An interesting study on the mechanisms of cell death in stroke came out today. The damage caused by a stroke is the result of cellular reactions to first loss and then restoration of blood flow and thus oxygen supply. Many of these reactions are, strictly speaking, unnecessary and actually directly harmful. Thus tinkering with the regulating mechanisms of these processes may produce benefits by increasing resistance to cell death due to ischemic injuries like stroke. The specific approach taken by researchers here has uncovered an unusually large effect. They propose their findings as a basis for stroke treatment after the fact, but in this new era of cheap genetic engineering, one has to wonder whether a permanent genetic alteration to human patients prior to old age is feasible in this case:
Scientists have identified the oxygen sensor PHD1, also known as EGLN2, as a potential target for the treatment of brain infarction (ischemic stroke). Of all organs in our body, the brain is unique because it needs the highest levels of oxygen and glucose to function and to survive. The simple reason herefore is that brain cells absolutely rely on oxygen and glucose to generate energy, necessary to function normally. In stroke, reduced blood supply therefore threatens this energy balance, causing neurons to die.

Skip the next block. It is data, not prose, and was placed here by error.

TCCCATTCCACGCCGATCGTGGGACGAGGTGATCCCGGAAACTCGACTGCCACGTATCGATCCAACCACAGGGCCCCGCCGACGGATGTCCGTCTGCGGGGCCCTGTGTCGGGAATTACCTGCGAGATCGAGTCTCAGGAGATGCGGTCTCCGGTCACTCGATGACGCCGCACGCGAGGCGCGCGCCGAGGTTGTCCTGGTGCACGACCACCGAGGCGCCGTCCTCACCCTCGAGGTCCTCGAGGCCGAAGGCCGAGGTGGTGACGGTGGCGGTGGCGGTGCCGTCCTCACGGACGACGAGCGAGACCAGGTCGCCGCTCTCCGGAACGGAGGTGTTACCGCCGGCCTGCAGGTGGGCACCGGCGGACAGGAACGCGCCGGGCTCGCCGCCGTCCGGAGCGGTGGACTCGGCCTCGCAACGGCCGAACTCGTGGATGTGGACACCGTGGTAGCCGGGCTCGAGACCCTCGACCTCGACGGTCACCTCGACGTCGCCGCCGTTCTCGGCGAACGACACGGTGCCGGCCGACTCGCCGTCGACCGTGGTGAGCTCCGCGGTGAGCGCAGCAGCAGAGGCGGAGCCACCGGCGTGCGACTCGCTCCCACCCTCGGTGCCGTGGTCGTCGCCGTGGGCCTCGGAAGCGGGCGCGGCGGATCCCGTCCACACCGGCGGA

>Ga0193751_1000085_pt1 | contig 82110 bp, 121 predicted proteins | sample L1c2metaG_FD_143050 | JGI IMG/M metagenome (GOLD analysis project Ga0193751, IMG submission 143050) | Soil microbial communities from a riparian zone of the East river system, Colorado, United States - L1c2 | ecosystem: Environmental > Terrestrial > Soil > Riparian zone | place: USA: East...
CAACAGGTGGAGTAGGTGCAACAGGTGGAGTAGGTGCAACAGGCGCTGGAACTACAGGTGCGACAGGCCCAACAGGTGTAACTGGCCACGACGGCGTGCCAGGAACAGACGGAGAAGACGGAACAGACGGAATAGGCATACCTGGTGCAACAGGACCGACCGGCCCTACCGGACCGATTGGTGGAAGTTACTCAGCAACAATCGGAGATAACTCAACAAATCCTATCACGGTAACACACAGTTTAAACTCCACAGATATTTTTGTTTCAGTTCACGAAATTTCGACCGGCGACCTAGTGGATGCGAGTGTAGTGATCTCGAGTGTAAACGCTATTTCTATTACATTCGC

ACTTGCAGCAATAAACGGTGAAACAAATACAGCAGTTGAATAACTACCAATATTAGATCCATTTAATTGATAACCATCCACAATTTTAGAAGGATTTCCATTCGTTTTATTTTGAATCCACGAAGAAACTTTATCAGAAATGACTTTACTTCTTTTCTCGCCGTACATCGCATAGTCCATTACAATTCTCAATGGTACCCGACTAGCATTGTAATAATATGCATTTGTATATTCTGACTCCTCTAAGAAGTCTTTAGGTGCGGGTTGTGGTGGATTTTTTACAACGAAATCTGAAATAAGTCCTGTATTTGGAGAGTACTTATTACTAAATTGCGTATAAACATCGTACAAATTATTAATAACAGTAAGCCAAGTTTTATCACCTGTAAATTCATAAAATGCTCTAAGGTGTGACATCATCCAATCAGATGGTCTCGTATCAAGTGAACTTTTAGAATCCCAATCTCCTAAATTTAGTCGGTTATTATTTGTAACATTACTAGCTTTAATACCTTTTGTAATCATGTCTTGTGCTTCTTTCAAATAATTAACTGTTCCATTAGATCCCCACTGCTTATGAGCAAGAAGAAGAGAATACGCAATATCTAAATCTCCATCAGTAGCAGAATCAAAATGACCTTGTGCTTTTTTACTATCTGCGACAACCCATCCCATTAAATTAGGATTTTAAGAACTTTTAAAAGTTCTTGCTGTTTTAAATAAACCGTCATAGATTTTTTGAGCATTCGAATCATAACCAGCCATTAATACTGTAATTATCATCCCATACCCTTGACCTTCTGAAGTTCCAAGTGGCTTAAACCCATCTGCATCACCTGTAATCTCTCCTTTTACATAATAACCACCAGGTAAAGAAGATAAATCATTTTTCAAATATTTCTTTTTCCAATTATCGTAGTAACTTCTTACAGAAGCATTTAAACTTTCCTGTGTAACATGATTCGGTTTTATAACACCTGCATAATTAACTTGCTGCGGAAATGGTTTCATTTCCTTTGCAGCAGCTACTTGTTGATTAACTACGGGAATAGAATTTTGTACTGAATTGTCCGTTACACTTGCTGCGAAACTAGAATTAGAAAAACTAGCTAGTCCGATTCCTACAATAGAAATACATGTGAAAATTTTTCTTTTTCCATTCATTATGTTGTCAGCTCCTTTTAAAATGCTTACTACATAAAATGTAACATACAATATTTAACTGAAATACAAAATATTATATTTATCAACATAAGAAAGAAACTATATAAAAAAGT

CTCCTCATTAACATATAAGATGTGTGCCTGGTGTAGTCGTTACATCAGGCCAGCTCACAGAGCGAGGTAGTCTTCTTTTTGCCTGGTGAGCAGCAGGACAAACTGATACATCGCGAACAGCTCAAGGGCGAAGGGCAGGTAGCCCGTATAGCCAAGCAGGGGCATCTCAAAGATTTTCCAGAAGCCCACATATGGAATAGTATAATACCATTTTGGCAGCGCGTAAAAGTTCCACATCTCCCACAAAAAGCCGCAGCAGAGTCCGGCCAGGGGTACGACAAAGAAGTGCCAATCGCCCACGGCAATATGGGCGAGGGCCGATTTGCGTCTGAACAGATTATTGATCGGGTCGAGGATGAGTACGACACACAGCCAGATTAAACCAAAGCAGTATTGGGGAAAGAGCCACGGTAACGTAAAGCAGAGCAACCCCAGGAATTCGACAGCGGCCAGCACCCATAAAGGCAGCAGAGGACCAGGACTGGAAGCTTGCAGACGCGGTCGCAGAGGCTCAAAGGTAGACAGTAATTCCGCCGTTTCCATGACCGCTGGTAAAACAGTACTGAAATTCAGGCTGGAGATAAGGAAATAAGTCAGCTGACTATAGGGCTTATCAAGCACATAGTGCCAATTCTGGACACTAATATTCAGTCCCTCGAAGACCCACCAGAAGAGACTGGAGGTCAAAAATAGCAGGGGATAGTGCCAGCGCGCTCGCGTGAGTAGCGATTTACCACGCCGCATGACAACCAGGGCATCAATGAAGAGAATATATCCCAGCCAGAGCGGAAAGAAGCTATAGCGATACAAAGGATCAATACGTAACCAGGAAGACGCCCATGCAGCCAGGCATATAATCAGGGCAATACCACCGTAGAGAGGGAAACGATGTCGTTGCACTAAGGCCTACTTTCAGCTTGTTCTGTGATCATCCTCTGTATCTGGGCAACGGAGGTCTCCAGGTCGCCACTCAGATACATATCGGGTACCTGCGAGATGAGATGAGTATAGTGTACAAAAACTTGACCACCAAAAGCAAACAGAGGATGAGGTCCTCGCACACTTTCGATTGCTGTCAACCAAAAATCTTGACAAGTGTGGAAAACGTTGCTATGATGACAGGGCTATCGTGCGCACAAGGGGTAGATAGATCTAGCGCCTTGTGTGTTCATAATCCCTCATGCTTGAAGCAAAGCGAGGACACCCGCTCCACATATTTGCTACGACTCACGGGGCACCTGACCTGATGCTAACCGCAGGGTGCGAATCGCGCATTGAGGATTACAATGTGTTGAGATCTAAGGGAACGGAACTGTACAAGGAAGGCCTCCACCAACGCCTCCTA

Researchers discovered that brain cells sense and adapt to a shortage of oxygen and nutrients via PHD1. They observed that mice lacking the oxygen sensor PHD1 were protected against stroke induced by an obstruction of a main blood vessel supplying oxygen and glucose to the brain. Not only was their infarct size reduced by more than 70% (which is an unusually large beneficial effect), but mice lacking PHD1 also performed much better in functional tests after stroke.
A critical problem when brain cells are deprived of oxygen is that they generate damaging side-products, "oxygen radicals", which kill brain cells. Most previous stroke treatments are unsucessful, because they are based on the principle to target the consequences rather than the cause of these oxygen radicals. Researchers focused on a completely new concept, i.e. utilizing the endogenous power of brain cells to enhance the neutralization of these toxic side-products. The researchers now discovered that inhibition of the oxygen sensor PHD1 protects brain cells against these toxic side-products by reprogramming the use of sugar in low-oxygen conditions. "By reprogramming glucose utilization, neurons lacking PHD1 have an improved capacity to detoxify damaging oxygen radicals, protecting the brain against stroke. This is a paradigm-shifting concept in the field of stroke protection."